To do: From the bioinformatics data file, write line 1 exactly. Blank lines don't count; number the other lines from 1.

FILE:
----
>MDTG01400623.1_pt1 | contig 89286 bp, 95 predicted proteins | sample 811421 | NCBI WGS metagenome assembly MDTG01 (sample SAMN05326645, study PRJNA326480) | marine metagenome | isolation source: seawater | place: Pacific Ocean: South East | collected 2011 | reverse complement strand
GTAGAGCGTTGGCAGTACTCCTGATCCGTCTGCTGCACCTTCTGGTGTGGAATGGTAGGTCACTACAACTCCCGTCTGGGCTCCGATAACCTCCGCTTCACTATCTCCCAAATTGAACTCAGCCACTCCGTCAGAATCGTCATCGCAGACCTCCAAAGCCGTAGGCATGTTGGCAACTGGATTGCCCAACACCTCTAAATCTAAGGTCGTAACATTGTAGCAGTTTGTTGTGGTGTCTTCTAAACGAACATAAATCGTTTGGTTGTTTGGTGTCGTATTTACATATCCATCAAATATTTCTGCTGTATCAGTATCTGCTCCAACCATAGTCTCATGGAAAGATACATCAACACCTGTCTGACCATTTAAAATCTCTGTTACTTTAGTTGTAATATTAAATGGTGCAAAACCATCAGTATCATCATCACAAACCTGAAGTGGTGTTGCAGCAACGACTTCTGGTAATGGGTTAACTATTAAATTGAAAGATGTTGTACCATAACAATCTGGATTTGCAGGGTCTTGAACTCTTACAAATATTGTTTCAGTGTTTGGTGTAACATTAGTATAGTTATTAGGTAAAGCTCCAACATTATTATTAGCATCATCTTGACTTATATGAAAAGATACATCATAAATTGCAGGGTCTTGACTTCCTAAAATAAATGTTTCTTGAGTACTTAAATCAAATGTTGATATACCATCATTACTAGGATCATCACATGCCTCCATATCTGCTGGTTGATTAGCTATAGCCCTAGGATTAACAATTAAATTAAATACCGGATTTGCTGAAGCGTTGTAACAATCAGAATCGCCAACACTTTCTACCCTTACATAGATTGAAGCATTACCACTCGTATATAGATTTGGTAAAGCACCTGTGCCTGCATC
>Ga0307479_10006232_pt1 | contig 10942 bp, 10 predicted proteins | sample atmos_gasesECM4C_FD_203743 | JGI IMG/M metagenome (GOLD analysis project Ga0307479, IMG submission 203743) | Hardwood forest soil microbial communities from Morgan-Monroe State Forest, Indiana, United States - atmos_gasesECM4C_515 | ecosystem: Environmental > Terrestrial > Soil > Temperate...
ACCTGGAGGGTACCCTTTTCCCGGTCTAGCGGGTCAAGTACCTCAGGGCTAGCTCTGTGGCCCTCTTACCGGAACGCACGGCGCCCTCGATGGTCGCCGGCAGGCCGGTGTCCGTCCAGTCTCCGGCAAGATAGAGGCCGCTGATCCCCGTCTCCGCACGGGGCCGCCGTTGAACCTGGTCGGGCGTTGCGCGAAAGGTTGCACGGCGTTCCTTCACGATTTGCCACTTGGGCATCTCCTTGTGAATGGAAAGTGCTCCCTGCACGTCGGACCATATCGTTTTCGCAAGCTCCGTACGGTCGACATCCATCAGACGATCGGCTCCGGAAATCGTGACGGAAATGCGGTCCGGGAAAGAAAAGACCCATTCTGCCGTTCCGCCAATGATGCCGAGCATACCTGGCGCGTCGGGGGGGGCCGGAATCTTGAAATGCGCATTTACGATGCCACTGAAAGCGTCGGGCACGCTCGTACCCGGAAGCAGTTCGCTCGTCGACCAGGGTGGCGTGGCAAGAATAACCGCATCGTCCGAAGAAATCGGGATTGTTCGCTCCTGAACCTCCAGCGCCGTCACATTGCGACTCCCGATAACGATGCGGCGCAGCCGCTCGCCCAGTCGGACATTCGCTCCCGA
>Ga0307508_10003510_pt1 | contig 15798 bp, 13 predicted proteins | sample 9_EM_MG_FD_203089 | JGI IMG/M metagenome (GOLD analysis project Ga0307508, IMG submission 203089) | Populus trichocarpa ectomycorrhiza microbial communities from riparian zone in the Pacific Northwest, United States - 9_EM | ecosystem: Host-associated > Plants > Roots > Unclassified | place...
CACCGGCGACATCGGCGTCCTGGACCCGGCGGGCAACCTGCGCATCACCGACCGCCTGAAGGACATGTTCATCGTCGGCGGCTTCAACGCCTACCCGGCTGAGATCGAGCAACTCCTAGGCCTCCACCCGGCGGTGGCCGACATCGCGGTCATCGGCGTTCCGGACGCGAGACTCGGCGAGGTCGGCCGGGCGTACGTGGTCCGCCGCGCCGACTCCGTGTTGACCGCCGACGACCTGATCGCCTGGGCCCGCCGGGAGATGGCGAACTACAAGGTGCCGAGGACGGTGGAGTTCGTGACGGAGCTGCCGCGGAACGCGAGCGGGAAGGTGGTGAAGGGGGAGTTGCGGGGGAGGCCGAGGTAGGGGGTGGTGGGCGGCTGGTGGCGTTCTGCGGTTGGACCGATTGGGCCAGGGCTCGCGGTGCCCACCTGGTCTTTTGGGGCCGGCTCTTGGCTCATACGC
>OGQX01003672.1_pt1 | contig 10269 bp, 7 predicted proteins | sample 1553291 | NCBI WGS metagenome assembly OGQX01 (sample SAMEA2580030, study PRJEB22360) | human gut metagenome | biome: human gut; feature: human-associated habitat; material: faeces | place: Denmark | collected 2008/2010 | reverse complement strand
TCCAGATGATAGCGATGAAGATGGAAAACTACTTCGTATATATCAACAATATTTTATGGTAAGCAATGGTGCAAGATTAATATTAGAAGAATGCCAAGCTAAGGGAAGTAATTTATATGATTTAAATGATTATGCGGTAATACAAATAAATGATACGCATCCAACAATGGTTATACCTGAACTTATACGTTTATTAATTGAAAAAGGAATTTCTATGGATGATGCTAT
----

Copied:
>MDTG01400623.1_pt1 | contig 89286 bp, 95 predicted proteins | sample 811421 | NCBI WGS metagenome assembly MDTG01 (sample SAMN05326645, study PRJNA326480) | marine metagenome | isolation source: seawater | place: Pacific Ocean: South East | collected 2011 | reverse complement strand